There's more non-pertinate conversation as the pilots prepare to taxi and while taxing. Unfortunatley, they had to taxi past the end of rwy 26 to get to the correct rwy 22. Instead of continuing, they turned left onto rwy 26. Did the non-pertinate conversation play a role in the accident? I would say yes, but to what degree (if any) will obviously be decided by the FAA.

Experience tells me, however, that lots of extranious chatter in the cockpit is often included when the FAA atributes the cause of an accident to be, in part, due to pilot error. Non-standard procedures is another favorite for the wide ranging "pilot error" cause.

It will still be a while before the NTSB issues their final report and the FAA assigns blame. It's such a shame that momentary lapses of concentration, while benign in most jobs, are deadly when they happen in the cockpit of a transport aircraft.

Redsland
01-17-2007, 06:04 PM
It's such a shame that momentary lapses of concentration, while benign in most jobs, are deadly when they happen in the cockpit of a transport aircraft.
That is the absolute truth.

I remember an occasion twenty or thirty years ago in which a pilot decided to use the lavatory, which was not a problem, since the plane was on autopilot. So the pilot takes his headset off, gets up, and puts his headset down in such a way as to accidentally and unknowingly click off the autopilot. Then he left the flight deck. At that point the plane began to slowly lose altitude, and you can guess the rest. (Reassuring note: this can't happen anymore.)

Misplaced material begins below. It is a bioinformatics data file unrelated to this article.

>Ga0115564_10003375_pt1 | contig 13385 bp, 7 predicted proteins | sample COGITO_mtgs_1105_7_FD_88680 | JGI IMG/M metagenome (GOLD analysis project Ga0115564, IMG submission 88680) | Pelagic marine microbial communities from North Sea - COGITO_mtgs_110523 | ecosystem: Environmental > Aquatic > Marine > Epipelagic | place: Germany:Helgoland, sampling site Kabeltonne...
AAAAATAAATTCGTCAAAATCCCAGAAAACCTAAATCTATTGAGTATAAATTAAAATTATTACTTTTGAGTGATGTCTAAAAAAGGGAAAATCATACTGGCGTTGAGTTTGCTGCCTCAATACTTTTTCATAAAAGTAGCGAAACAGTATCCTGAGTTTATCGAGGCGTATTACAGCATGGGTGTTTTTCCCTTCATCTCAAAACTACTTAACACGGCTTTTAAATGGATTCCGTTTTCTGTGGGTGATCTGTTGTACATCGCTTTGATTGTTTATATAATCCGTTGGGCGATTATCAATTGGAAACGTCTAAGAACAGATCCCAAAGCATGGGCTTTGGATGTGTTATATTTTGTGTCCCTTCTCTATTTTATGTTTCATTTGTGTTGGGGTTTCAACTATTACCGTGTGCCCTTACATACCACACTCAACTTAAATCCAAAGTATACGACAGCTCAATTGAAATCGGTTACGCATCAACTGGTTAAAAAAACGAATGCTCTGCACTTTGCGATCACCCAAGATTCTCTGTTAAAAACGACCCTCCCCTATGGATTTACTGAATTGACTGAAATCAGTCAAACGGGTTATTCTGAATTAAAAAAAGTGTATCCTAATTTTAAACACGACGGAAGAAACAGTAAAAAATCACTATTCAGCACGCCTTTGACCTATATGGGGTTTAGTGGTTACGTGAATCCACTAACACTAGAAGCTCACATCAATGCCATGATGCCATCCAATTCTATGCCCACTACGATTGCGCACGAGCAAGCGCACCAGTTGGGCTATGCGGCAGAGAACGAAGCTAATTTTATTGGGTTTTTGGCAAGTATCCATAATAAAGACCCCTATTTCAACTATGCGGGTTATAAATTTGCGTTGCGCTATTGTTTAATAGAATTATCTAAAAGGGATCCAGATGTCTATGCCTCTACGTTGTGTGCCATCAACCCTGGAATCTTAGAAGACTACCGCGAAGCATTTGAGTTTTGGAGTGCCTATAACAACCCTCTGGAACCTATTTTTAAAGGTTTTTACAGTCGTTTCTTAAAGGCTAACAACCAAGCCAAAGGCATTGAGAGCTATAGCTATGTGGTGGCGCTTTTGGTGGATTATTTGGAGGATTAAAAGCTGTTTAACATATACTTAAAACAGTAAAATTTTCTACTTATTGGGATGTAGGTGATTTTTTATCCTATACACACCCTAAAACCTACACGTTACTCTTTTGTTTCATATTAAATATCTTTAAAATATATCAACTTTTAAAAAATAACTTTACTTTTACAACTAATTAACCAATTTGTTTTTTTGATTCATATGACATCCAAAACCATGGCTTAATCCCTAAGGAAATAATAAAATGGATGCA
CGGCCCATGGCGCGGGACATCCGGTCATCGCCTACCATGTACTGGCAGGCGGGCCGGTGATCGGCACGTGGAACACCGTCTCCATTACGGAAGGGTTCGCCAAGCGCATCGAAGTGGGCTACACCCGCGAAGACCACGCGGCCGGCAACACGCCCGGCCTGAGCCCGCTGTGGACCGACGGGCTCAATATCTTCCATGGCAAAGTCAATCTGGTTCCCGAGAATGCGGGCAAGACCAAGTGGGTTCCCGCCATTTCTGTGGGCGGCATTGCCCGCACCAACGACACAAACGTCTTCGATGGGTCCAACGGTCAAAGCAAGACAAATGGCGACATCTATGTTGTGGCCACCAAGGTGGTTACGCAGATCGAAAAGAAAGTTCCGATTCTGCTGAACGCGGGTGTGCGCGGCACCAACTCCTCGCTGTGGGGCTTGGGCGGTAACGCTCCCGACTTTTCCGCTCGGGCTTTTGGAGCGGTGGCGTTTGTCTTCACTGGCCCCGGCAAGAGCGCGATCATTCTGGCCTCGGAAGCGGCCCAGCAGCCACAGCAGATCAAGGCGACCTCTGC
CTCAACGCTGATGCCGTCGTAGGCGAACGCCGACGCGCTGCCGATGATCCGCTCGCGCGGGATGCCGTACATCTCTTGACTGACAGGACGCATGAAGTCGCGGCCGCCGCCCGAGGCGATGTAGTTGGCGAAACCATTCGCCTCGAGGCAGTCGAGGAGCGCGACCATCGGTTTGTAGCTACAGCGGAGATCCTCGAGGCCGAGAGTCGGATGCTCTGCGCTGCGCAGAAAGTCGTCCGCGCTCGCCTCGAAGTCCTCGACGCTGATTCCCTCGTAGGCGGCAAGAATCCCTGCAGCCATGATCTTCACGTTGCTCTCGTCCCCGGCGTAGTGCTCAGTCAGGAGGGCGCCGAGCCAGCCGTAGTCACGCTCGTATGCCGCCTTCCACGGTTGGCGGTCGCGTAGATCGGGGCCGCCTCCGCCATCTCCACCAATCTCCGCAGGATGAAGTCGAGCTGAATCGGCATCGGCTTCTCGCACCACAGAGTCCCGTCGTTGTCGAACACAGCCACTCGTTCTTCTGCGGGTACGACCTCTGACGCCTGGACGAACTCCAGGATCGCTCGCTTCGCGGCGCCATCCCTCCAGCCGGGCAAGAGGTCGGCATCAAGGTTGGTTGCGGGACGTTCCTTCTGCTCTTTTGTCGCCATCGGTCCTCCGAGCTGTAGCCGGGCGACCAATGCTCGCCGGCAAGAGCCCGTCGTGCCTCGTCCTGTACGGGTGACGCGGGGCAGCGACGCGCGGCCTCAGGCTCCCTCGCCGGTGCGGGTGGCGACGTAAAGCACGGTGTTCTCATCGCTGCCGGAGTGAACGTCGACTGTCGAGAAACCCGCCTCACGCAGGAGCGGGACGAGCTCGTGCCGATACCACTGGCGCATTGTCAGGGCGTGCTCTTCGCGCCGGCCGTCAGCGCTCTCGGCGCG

Sometimes pilots land just fine but forget to deploy the spoilers and fail to stop before running off the end of the runway, across a busy highway, and into a gas station.

Sometimes pilots get cleared to use the left-hand runway of a parallel pair, but line up on the right one instead. When the right one is closed for repairs and littered with construction equipment, your takeoff roll becomes bumpy indeed.

I was reading just last week about a commercial carrier that landed--not on the assigned runway--but on a parallel taxiway. If any car, truck, bus, plane, or worker had happened to be anywhere along that entire mile-plus-long stretch of pavement, the results would have been tragic.

In the case under discussion here, a simple glance at the compass prior to takeoff might have averted disaster.

Such small lapses. Right vs. left. A single missed item on a very long checklist. If I forget milk, big deal. If you forget flaps...

And the thing is, once things start going south, there is often very little time to correct the problem before a cascade effect kicks in. Pilots don't usually have 40 minutes to troubleshoot a runaway trim tab, for example. Fortunately, experience and training prevent many of these occurances from taking place or getting out of hand. But not always.

Ltlabner
01-17-2007, 06:26 PM
Such small lapses. Right vs. left. A single missed item on a very long checklist. If I forget milk, big deal. If you forget flaps...

Fortunately, experience and training prevent many of these occurances from taking place or getting out of hand. But not always.

I am facinated by the human factors elements in commerical airline accidents. While it's usually a chain of events that leads to the disaster, the chain is often constructed of small, insignicant events that by themselves can't bring down an airliner.

Airline disasters are repleate with crew members bringing their habbits, personality types, prejudices, preconcieved notions and failings to the cockpit.